Health Valley 2016: ‘healthcare is the next big thing’
5 March, 2021 by
Health Valley 2016: ‘healthcare is the next big thing’
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A tiny robot which talks to an elderly woman with dementia and plays her favourite music to make her feel less lonely. A very small pill with a miniaturized system to detect cancer at a very early stage. These are just two examples of innovations in healthcare presented at the Health Valley Event, on 17 March 2016 in Nijmegen.

The Health Valley Event brought together more than 1100 people working for health care providers, knowledge and governmental institutions and in business. The event was organised for the eighth time in Nijmegen, a city which has, together with its surroundings, a strong position in (e-)health.


Theme of this year’s event was: ‘Where crossovers lead to innovation’. More specifically, it was about cooperation between people working in health care with people from different fields such as technology, chemistry, food or sports. These crossovers can lead to interesting, unexpected findings and can drive innovation processes.

‘Building bridges’ was the most heard metaphor this day. Chris Doomernik, director of Health Valley, even dared to say: “Building bridges is part of our DNA”. The organisation, with its office at Novio Tech Campus in Nijmegen, brings together people in several ways: one-on-one or through big gatherings such as this event.

Director of Health Valley Chris Doomernik starts a new session.

Buzzwords or not, when asked about changes in crossovers over the years, Doomernik saw two major trends. “My observation is that collaborations are getting a bigger scale these days. Furthermore, I think that the connections between startup hubs are getting stronger, not just within the Netherlands but also between Dutch and German regions.”

Rockstart Digital Health

Oscar Kneppers, founder and CEO of Rockstart, was one of the keynote speakers. Rockstart started an accelerator programme in Digital Health at Novio Tech Campus last year. Ten startups participated and a few weeks ago, on 10 March, they presented their products at Digital Health demo day.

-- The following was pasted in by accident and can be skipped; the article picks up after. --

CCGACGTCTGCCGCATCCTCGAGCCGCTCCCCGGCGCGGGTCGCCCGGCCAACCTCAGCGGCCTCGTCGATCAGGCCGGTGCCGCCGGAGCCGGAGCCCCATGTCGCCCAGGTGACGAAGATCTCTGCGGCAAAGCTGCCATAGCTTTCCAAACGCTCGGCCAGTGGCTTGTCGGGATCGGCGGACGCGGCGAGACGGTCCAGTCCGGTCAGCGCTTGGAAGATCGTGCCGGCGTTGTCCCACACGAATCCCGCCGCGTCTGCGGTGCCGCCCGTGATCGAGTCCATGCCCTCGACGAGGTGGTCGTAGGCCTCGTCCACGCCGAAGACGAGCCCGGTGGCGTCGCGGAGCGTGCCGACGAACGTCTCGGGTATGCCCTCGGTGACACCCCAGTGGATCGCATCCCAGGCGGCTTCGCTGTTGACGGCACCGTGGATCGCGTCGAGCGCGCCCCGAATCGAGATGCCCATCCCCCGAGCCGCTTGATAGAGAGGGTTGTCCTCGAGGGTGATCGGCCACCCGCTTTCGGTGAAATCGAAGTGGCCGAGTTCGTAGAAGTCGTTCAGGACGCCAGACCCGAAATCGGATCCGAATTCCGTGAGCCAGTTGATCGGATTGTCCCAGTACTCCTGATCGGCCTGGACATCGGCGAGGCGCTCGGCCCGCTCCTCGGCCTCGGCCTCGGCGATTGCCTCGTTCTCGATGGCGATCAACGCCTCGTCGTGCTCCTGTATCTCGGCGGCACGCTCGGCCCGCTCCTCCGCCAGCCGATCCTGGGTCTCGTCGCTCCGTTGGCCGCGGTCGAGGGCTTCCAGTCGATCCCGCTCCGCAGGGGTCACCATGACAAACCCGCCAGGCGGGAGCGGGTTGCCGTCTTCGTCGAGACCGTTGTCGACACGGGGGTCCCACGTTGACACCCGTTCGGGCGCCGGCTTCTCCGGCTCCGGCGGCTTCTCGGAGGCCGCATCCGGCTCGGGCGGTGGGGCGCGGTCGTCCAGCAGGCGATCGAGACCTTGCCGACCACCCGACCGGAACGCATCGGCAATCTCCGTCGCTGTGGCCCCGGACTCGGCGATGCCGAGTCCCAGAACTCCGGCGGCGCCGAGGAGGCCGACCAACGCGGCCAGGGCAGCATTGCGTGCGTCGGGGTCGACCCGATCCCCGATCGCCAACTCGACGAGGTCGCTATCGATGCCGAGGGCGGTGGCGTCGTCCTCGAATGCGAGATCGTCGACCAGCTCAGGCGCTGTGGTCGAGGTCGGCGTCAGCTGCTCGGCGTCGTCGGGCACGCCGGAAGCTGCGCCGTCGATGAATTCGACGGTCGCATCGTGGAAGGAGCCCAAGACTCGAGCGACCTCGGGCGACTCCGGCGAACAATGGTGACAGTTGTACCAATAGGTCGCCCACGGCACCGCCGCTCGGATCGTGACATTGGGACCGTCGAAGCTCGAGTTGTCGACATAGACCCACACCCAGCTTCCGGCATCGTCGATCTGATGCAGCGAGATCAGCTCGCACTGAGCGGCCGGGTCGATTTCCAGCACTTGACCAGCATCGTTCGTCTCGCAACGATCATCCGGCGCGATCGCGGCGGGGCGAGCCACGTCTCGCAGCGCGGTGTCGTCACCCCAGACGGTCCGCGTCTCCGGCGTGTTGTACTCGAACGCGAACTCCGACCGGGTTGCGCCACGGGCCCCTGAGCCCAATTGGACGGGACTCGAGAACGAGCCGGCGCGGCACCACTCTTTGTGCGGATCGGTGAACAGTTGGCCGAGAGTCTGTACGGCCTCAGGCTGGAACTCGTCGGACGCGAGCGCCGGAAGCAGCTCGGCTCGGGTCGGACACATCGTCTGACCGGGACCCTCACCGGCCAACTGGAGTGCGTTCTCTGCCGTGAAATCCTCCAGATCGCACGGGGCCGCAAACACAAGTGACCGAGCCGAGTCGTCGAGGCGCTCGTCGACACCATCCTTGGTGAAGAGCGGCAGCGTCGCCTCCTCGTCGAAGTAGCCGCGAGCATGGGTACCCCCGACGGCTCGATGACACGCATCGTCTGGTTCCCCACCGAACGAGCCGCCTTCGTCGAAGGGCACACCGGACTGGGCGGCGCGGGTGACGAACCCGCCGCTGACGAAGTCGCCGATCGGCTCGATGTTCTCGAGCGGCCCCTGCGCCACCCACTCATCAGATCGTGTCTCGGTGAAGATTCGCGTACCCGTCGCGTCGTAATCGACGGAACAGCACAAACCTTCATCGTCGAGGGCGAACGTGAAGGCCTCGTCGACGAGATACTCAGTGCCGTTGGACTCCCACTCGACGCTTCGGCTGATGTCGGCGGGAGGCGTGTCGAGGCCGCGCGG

Rockstart’s founder and CEO Oscar Kneppers during his keynote presentation.

Kneppers thinks that health care is an exciting field. “In my opinion, nowadays health care is ‘the next big thing’, comparable to the way I used to think about internet in the 90’s.” He soon gave the floor to two alumni of Rockstart’s Digital Health programme. Wang Long Li, CEO of Tinybots, talked about his startup’s innovation: a social robot called Tessa which can keep people with dementia company. Amin Zayani from Med Angel presented an app, connected to a sensor, which gives an alarm signal if the temperature of the fridge is too cold or hot. This system helps in storing medicines at the right temperature.

Investors lounge

At the investors lounge, four entrepreneurs pitched their innovative ideas in front of a jury of investors. In the audience were also several investors out of the network of Oost NV, a regional business development and investment agency in the East-Netherlands. Digest Inn, SensoRun, Bruxlab and iGene were the four innovations presented on stage.

Digest Inn by GainPlay Studio is a serious game with a focus on motivating (overweighed) people to eat healthy and walk more. The game involves a hotel represented as a body and the gamer can keep the hotel guests happy by making healthy choices. SensoRun offers sensor based solutions for runners, providing them with visual or auditory feedback on their technique while running. Bruxlab, an alumnus of Rockstart’s Digital Health accelerator, offers a diagnostic method for nocturnal teeth grinding, also called bruxism. And iGene offers a gene passport, based on a person’s DNA profile. The passport informs people about the risk of developing certain diseases and combines this information with personalised lifestyle advice.

Nationale Zorginnovatieprijs

The day ended with the announcement of the winner of the Nationale Zorginnovatieprijs, a new initiative of Stichting Zorginnovatie Nederland. Over one hundred innovations registered for this award on and the three most promising were selected. Participants could vote via the Health Valley networking app.

Winner of the award was Dovideq Medical with its ScopeControl. This is a measuring instrument that can automatically check the quality of an endoscope, a medical device used to look inside a body cavity or organ, within minutes. Other contestants were eNose with its Aeonose, an electronic nose which can detect tuberculosis and throat cancer based on the composition of exhaled air, and Rephagia by SilverFit, a system to help people with swallowing problems train and regain their swallowing function.

Photo credits: Jack Tillmanns, Foto Focus. 

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